By Oliver Rosevear, Energy and Environment Manager, Costa.
When Hugh’s War on Waste revealed on primetime TV that only 0.25% of the 2.5 billion coffee cups used annually in Britain were recycled it was a watershed moment.
Being the biggest coffee chain in the UK we acknowledge our responsibility and know that we have a big part to play. We were keen to stay ahead of the agenda and wanted to take the lead, making the right decisions for the right reasons.
Who said paper cups are not recyclable?
The interesting thing to me about that programme was that it said the plastic lining in the vast majority of these cups meant that they couldn’t be recycled. This didn’t sound right to me as the cups are made from 95% sustainably sourced paper. Because the trees that provide the paper suck up the carbon, the cups are a sustainable product, so long as they are actually recycled.
We started by talking to the recyclers like DS Smith. They started doing trials and worked out that so long as cups didn’t exceed 5% of the total load of paper waste then, even with the plastic lining, the cups could be recycled as the fibres on the outside would rub off giving sufficient yield.
Where do all the cups end up?
So, the cups can be recycled but there hasn’t been the clarity on how and where. We wanted to work out how we could change the system and make it so that the norm would be that the cups would be recycled. The cups themselves are just a part of the system. Once we’d established that the cups could be recycled and the paper mills could and would actually recycle them, we then had to turn our attention to the next issue. Up until now there hasn’t been the infrastructure required for recycling on the go and, pretty quickly, it became apparent that we needed to drive it. We could control cups in store, but what about once people leave our premises?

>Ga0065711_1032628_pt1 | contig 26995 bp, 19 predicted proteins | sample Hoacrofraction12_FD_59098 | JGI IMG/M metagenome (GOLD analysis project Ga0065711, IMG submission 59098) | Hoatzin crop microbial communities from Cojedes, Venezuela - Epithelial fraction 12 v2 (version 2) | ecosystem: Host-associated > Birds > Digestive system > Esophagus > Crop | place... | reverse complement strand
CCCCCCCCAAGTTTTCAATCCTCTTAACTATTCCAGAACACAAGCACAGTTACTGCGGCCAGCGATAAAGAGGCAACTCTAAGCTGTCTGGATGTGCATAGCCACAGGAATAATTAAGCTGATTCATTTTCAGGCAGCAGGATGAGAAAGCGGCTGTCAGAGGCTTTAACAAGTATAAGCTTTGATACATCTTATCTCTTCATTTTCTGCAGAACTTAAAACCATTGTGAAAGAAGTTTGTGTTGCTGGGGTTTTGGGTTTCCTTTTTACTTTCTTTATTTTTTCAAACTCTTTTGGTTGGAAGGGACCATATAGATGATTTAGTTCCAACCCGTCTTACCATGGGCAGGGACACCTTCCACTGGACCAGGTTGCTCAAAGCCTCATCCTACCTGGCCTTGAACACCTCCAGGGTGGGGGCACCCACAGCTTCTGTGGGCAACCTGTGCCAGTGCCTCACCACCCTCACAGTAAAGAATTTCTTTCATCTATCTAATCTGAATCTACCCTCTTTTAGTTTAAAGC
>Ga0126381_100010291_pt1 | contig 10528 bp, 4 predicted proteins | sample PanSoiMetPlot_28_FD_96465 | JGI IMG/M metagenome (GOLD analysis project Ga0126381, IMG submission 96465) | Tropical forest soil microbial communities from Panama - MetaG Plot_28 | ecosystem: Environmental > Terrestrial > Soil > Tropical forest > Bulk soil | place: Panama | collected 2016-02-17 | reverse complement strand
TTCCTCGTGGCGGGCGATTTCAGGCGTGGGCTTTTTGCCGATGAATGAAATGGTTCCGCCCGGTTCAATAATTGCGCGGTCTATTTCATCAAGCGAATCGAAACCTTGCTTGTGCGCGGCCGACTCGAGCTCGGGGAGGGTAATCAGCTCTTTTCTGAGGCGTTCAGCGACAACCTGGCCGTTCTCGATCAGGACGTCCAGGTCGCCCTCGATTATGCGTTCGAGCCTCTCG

We commissioned Sheffield University to find out where the cups end up. They discovered that a lot of them end up in office and domestic bins, as well as major consumer hubs like railway stations and shopping centres, but they weren’t being collected. We got together with The Alliance of Beverage Cartons and the Environment (ACE UK) to ensure that bring back banks and kerbside recycling was geared up to collect the cups. This gave us 27% overage of local authorities and the potential for 92% coverage in line with beverage carton recycling.
There was one more vital piece of the jigsaw; to ensure collaboration across the whole supply chain so we could really go into battle in the war against ‘on the go’ waste. Historically it’s not been clear as to the financial viability for waste collectors to collect and transport the cups. Currently they get £50 a tonne for the material but it was debatable if this was enough to make it commercially attractive to collect cups. We asked them how much we would need to put in to make it viable.? We’ve now agreed to pay them an extra £70 a tonne which means they will receive £120 a tonne – almost three times what they receive for plastic and it means there is the incentive there for the waste collectors. We’ve managed to put the supportive mechanism in place and I believe this could be a template for recycling other packaging.
There’s been a lot of talk about reducing the number of disposable cups and at Costa we’ve been offering a 25p discount to customers who bring their own reusable cup. The Government and others have talked about charging people for disposable cups like with plastic bags. But, I don’t believe a latte levy would be fair as it just penalises coffee drinkers to support the recycling of other ‘on the go’ packaging. This way, we are investing in the system to make it work better for everyone.
Opportunity to collaborate
We absolutely want to encourage people to bring their own cups and find new ways for people to re-use and are continually looking at how we can get rid of the blockers to that. We ask out team to make it as easy as possible for our customers to reuse and we have introduced a new range of reusable cups which also create additional donations to our Costa Foundation charity.
We’re aiming for 100m cups to be recycled in the first year and there’s an opportunity for other operators to get involved – working with Valpac who are running the system for us. By 2020 we are confident we can be recycling as many cups as we sell in a year – 500m. Achieving that will be as a result of collaboration with everyone in the supply chain, including the five waste collectors and the three recycling companies we’re working with.